When we encounter beauty, it points to the All Beautiful, All Desirous. One day we will be united in beauty. As Lewis says in his sermon, The Weight of Glory,

At present we are on the outside of the world, the wrong side of the door. We discern the freshness and purity of morning, but they do not make us fresh and pure. We cannot mingle with the splendours we see. But all the leaves of the New Testament are rustling with the rumour that it will not always be so. Some day, God willing, we shall get in. When human souls have become as perfect in voluntary obedience as the inanimate creation is in its lifeless obedience, then they will put on its glory, or rather that greater glory of which Nature is only the first sketch.....

Thursday, February 5, 2009

Is All Beauty Objective?, The Friendly Debate Continues

I am very glad that we are fleshing out our thoughts regarding beauty. It is an important and profound subject. Now, I see more clearly the points at which Gina & I agree, and disagree. I love a good conversation!

The dictionary definition of beauty is as follows: 1) the quality attributed to whatever pleases or satisfies the senses or mind as by line, color, form, texture, proportion, rhythmic motion, tone, etc., or by behavior, attitude, etc. 2) a thing having this quality 3) good looks 4) any very attractive feature

I think I believe that some beauty is objective and some is subjective. I guess this is a philosophical distinction on the order of the Platonic question, “if a tree falls in the forest, and there is no one there to hear it fall, does it make a sound”? If an object, piece of music or natural wonder is intrinsically beautiful, does it’s categorization as beautiful depend upon it’s intrinsic beauty or the agreeable perceptions of human beings? I would argue that some things, like natural wonders, are intrinsically beautiful and that their beauty does not depend in any way on human perception. I would also argue that music can be either intrinsically beautiful or not intrinsically beautiful. For music that is not intrinsically beautiful, I think that human beings decide, as individuals, whether or not they find beauty in it.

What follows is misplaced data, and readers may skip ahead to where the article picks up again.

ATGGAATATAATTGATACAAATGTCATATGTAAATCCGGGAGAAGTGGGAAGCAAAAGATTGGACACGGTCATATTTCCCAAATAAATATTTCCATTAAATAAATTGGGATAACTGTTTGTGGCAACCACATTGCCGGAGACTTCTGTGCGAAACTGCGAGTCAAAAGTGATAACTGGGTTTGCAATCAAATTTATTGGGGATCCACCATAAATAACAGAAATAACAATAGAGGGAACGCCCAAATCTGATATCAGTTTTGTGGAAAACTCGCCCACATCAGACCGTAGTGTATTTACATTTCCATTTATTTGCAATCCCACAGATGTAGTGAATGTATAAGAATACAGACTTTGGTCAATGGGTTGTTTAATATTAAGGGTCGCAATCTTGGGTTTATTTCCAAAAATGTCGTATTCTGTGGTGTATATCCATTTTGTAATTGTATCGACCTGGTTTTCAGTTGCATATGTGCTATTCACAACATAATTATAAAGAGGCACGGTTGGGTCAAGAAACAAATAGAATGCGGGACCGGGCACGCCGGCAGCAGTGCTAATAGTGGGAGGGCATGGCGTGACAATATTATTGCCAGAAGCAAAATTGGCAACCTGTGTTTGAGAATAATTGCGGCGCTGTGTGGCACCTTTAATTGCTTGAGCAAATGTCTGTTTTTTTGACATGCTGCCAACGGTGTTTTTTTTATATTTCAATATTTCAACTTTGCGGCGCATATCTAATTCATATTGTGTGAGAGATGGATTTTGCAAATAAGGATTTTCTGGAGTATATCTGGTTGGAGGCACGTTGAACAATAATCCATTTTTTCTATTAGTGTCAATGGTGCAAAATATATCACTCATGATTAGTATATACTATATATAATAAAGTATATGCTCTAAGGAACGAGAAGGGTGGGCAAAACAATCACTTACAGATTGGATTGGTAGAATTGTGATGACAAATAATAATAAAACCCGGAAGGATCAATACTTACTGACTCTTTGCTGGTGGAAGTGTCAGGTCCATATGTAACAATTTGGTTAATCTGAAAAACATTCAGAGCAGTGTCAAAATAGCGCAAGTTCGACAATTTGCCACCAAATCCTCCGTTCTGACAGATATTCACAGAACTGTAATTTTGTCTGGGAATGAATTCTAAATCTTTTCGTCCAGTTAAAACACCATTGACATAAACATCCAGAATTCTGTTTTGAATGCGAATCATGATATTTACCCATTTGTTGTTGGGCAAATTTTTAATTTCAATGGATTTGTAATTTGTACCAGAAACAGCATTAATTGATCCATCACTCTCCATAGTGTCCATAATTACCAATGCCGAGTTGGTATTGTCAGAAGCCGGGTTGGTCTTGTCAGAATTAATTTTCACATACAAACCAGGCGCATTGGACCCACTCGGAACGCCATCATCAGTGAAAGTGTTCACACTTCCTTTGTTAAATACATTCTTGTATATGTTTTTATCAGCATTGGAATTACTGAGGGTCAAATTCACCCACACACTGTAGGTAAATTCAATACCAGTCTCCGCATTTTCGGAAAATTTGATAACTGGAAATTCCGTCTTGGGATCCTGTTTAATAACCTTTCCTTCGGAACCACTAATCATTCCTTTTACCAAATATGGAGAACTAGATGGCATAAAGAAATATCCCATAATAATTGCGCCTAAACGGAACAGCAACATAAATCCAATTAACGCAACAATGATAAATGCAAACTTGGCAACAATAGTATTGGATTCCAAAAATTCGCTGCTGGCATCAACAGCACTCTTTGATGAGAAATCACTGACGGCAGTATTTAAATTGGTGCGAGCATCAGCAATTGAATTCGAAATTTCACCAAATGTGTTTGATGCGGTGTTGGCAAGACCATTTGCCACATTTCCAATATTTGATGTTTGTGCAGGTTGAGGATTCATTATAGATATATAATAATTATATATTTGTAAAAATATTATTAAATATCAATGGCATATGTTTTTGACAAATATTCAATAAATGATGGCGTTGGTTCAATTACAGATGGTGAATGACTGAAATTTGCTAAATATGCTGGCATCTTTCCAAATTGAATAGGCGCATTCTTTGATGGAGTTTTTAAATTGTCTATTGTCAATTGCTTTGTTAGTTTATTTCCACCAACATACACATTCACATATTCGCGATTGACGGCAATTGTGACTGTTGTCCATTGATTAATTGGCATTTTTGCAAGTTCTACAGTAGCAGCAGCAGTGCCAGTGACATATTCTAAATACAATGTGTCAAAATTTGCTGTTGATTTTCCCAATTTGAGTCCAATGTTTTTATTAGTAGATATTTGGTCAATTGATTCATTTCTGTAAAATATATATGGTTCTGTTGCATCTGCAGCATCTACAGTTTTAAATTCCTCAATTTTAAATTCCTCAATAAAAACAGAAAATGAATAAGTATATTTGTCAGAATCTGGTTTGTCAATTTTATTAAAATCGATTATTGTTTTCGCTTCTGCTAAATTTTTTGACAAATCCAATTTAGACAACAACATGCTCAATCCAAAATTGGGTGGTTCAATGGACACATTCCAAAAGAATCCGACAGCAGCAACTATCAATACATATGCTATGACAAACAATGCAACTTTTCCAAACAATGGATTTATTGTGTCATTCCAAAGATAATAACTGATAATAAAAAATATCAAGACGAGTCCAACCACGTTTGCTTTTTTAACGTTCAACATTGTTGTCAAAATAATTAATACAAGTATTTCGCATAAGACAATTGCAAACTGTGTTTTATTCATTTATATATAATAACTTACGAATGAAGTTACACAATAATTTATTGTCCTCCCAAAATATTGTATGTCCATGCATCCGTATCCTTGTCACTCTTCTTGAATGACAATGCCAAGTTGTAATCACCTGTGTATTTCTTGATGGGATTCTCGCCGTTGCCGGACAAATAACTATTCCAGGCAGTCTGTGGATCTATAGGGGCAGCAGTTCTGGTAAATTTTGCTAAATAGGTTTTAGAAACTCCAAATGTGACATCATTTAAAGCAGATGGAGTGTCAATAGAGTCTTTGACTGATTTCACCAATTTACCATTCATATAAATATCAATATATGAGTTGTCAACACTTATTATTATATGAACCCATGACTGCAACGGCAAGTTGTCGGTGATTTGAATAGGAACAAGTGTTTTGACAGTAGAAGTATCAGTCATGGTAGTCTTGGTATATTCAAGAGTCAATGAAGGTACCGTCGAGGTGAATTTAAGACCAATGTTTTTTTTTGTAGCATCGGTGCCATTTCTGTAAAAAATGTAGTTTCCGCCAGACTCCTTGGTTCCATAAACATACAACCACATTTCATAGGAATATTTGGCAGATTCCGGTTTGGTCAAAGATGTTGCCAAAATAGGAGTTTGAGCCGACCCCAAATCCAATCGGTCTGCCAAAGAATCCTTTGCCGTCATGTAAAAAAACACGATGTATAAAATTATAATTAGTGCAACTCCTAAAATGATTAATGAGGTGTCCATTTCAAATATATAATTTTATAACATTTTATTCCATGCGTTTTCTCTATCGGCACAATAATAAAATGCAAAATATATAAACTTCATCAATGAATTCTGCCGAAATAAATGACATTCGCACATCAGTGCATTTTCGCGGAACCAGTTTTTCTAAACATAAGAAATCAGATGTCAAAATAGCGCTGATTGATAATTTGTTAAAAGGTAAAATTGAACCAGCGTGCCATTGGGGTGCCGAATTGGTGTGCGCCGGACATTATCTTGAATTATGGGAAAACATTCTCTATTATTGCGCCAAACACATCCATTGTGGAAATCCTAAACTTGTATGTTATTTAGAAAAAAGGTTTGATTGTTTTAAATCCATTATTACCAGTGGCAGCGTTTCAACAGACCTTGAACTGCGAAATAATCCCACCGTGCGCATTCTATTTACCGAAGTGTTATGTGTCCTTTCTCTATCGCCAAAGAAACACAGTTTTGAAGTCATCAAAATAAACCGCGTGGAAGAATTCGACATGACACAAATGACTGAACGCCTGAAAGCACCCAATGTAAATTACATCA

This seems to be in keeping with the dictionary definition. “Whatever pleases or satisfies the senses or mind”…. I would submit that it is the mind of each individual person that determines whether or not the object of it’s perception is beautiful. The obvious exception to this would be those things that are beautiful from God's perspective.

Perhaps there is no one area in which this is more clear cut that the area of “good looks”. In large part what appears beautiful to one person does not appear beautiful to another. Determining an objective consensus of what the most attractive features of a person are can be perplexing. Some think long hair is beautiful, some think short hair is. Some prefer light skin, some dark. Some think blue eyes are beautiful, some prefer brown.

One can even see this principle illustrated on a cultural level. American men tend to think that Barbie is the ideal of feminine beauty. Primitive Hawaians tended to think that the more obese a person became, the more beautiful they were. A hundred years ago, Japanese men idealized the Geisha with their snow white makeup, buffant hairdos and tiny deformed feet. In the African Bush, women stretch the flesh of their ears around earrings the size of dinner plates. Men impale the flesh of their noses with foot long bones. These are the ideals of attractiveness. Again, I would submit that some beauty is objective & some is subjective. Other people’s subjective ideals of beauty can strike us as funny or nonsensical.